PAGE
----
A later camera test for BEACHHEAD, circa 2006.

I did several weeks of research and developed a story inspired by the film The Devil’s Brigade (1968) and a collection of World War Two letters to home from Canadian soldiers. In May of 2004, BEACHHEAD first went to production on the banks of the Ottawa River with a crew of five. Several experimental versions were edited in Adobe Premiere and screened for small audiences. The production experience and positive feedback inspired me to increase the scope of production and a deepen the story’s characters.

In Vancouver, in 2004, I decided to return to beachhead and expand the story. I wrote a script that included the existing 16mm footage as back stories for the main characters. I sourced props and equipment, and in spring 2005, with a crew of seven, we captured 8 minutes of stop motion action in 4 different locations. More than 150 props were used.

Set photos from three days of production.

With the still images captured and post-production looming, I created a comic book version of BEACHHEAD to use for promotion and grant applications. I produced it in an early version of Comic Life.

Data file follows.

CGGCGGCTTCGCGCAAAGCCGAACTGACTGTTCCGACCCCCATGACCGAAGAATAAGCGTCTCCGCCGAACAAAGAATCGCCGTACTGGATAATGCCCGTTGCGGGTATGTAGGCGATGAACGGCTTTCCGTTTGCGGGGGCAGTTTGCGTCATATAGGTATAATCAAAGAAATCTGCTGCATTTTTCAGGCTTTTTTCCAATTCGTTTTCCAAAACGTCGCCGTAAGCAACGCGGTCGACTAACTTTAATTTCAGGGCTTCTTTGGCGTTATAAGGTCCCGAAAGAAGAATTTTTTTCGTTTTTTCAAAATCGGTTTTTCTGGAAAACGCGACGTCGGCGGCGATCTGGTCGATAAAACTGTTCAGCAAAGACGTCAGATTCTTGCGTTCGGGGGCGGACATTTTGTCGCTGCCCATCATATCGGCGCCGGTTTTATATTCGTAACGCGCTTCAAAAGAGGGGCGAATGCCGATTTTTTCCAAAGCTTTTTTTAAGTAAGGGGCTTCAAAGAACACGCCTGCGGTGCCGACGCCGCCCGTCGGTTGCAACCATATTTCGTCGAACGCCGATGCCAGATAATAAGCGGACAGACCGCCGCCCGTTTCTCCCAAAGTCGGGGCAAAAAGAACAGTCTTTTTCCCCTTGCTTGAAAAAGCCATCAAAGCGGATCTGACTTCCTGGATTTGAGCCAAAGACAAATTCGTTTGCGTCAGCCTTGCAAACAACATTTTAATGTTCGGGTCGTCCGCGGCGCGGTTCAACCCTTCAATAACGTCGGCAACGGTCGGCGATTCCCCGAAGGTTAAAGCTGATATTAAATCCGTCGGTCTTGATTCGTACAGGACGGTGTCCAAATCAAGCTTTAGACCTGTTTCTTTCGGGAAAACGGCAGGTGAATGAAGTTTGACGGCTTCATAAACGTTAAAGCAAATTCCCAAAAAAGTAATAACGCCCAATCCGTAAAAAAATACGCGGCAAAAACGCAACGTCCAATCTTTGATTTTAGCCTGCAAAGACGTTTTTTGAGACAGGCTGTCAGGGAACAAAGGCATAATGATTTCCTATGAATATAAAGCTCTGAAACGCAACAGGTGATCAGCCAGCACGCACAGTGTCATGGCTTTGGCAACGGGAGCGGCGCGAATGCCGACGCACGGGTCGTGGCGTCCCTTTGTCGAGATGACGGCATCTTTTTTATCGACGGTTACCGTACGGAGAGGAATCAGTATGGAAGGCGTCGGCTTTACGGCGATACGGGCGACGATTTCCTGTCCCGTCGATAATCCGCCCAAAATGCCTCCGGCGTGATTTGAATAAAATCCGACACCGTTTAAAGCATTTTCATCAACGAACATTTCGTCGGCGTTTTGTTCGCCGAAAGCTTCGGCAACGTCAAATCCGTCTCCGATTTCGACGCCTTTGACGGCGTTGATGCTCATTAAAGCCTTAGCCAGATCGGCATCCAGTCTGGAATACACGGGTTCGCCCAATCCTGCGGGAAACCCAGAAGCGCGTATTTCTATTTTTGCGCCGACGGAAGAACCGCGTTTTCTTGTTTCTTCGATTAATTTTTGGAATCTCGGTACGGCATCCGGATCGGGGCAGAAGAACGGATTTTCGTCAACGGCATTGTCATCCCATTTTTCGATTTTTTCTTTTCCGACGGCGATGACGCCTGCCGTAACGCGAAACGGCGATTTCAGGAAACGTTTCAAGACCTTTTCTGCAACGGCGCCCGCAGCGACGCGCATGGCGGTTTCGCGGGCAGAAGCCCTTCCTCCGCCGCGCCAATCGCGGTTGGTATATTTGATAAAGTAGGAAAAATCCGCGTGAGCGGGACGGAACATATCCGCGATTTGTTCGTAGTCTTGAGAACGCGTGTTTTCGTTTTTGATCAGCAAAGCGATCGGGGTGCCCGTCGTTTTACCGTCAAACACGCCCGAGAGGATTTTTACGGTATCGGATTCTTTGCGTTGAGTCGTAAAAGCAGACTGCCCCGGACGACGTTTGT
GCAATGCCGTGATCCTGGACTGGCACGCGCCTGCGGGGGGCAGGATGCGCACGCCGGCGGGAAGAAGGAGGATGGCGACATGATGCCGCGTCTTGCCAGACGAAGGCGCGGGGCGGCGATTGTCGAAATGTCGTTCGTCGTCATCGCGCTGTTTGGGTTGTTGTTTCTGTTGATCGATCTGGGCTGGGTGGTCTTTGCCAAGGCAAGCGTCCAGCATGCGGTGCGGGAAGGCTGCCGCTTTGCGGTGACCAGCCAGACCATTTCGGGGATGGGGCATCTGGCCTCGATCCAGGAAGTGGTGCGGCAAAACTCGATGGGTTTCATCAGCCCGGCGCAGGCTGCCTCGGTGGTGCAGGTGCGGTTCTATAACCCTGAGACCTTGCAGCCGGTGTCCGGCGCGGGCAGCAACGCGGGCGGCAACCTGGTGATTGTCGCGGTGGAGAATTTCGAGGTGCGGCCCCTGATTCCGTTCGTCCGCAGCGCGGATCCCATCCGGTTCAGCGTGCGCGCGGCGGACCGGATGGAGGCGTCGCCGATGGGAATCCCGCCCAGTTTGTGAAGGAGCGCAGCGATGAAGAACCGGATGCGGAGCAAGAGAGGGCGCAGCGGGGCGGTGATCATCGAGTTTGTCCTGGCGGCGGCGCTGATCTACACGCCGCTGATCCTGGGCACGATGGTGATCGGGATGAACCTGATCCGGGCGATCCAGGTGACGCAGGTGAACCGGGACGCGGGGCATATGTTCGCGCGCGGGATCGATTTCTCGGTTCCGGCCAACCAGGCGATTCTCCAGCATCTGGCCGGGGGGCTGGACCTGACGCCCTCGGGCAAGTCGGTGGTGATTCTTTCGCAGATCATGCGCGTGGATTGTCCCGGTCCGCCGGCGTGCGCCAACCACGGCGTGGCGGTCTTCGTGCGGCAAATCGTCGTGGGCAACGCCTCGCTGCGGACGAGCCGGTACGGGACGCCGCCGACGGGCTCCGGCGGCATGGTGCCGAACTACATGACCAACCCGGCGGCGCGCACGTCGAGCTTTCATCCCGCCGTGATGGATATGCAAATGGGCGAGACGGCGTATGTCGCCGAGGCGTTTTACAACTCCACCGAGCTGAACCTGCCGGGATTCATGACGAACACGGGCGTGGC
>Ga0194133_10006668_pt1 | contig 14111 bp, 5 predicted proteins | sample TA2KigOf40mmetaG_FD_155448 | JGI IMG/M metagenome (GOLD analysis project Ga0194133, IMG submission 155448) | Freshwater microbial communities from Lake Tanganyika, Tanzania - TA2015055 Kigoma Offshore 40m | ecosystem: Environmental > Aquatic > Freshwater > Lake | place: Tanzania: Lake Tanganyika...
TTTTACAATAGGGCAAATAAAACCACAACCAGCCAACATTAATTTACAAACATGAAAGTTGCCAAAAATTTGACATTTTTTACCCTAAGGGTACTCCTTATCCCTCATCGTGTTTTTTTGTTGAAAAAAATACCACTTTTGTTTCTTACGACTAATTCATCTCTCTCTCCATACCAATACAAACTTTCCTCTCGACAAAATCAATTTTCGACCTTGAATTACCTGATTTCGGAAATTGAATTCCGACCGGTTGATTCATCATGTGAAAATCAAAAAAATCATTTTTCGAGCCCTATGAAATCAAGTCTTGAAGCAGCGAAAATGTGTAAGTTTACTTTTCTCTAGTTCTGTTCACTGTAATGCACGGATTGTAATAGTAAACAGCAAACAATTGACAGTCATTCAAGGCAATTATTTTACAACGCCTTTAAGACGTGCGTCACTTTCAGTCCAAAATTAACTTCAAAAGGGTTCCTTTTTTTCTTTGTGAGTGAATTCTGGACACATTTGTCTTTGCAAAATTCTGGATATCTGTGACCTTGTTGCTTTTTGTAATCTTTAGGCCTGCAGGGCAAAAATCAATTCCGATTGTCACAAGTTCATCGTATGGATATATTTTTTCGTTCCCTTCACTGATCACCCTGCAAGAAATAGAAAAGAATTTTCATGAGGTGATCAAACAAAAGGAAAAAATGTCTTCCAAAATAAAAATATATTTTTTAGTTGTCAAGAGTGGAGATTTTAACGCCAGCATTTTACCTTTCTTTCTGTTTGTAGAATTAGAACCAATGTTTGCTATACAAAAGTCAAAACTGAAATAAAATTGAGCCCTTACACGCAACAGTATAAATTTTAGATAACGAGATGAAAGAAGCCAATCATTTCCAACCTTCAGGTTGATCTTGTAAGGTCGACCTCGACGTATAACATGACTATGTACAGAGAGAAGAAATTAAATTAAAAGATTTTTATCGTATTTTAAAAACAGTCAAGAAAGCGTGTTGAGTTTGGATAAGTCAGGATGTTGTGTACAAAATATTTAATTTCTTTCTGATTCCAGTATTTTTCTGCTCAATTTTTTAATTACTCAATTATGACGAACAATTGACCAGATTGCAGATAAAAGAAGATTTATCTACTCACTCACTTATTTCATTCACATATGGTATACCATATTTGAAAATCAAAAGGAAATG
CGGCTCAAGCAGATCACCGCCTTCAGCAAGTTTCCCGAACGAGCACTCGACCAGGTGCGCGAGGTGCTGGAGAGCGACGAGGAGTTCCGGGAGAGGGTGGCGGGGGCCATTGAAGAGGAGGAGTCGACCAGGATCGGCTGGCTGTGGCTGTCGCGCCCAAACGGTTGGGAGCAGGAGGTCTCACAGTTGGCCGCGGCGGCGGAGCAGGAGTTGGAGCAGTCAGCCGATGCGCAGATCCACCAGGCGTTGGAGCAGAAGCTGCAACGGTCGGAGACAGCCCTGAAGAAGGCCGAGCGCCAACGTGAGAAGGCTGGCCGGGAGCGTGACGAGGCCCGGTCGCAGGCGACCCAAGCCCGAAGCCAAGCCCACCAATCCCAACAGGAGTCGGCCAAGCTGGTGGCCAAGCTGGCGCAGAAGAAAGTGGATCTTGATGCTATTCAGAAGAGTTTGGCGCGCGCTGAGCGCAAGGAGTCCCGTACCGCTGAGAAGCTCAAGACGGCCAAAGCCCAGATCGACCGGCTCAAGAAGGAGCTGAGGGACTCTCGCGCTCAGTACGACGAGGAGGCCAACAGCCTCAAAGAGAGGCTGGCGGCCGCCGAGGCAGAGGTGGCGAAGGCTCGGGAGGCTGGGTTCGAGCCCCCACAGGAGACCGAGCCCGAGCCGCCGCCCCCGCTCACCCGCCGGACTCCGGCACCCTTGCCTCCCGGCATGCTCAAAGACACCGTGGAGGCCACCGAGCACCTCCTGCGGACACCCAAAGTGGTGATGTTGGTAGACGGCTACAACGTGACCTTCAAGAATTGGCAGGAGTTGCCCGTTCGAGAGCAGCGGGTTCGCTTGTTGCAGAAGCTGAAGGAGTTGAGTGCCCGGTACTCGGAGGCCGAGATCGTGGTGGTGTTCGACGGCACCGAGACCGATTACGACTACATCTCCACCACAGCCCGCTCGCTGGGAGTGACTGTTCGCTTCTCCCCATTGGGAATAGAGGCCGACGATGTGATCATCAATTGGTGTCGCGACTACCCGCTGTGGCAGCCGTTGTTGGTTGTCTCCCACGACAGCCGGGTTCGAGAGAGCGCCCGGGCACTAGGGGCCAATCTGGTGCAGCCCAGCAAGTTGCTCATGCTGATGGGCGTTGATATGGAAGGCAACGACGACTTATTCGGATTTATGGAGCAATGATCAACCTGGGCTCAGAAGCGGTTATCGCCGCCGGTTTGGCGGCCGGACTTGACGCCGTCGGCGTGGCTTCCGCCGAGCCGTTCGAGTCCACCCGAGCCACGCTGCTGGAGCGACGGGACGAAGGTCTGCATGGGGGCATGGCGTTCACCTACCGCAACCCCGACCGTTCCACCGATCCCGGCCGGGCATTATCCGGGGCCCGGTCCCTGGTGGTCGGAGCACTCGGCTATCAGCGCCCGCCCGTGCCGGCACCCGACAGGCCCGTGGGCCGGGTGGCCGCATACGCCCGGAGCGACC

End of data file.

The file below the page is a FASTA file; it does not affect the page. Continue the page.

Download the 2007 BEACHHEAD comic, or flip through the slideshow below.

In fall, 2006, I moved to Toronto. BEAHCHEAD sat unedited on an external drive until I was awarded a completion grant from the Toronto Arts Council and immediately began post-production. I edited BEACHHEAD in Final Cut Pro 7; an effects editor worked in Adobe After Effects; a sound editor mixed the film in Pro Tools, and I cast actors to record voice overs at a recording studio in North York. Post-production lasted three months.

In November 2007, BEACHHEAD: A War Epic… premiered as part of a Remembrance Day curation at the Revue Cinema in Toronto to an audience of 200 people. It premiered on YouTube the same day. After more than 1 million views it is highly regarded as one of the most enjoyed toy soldier war epics.

Foreground 2007 Toronto, Background 2006 Vancouver

Watch the ‘retired’ 2007 version in the playlist below, as well as behind-the-scenes videos, trailers and promos.

After the success of BEACHHEAD, I had planned to follow up quickly with BRIDGEHEAD. It didn’t happen. But over the years, I dreamed of how to make it happen and developed the story; I redrafted the script numerous times, I sourced props at flea markets and dollar stores, and I continued to find cinematic inspiration from anti-war movies. I knew I’d return to the beachhead eventually.

Download the script and see some of the BEACHHEAD administration below.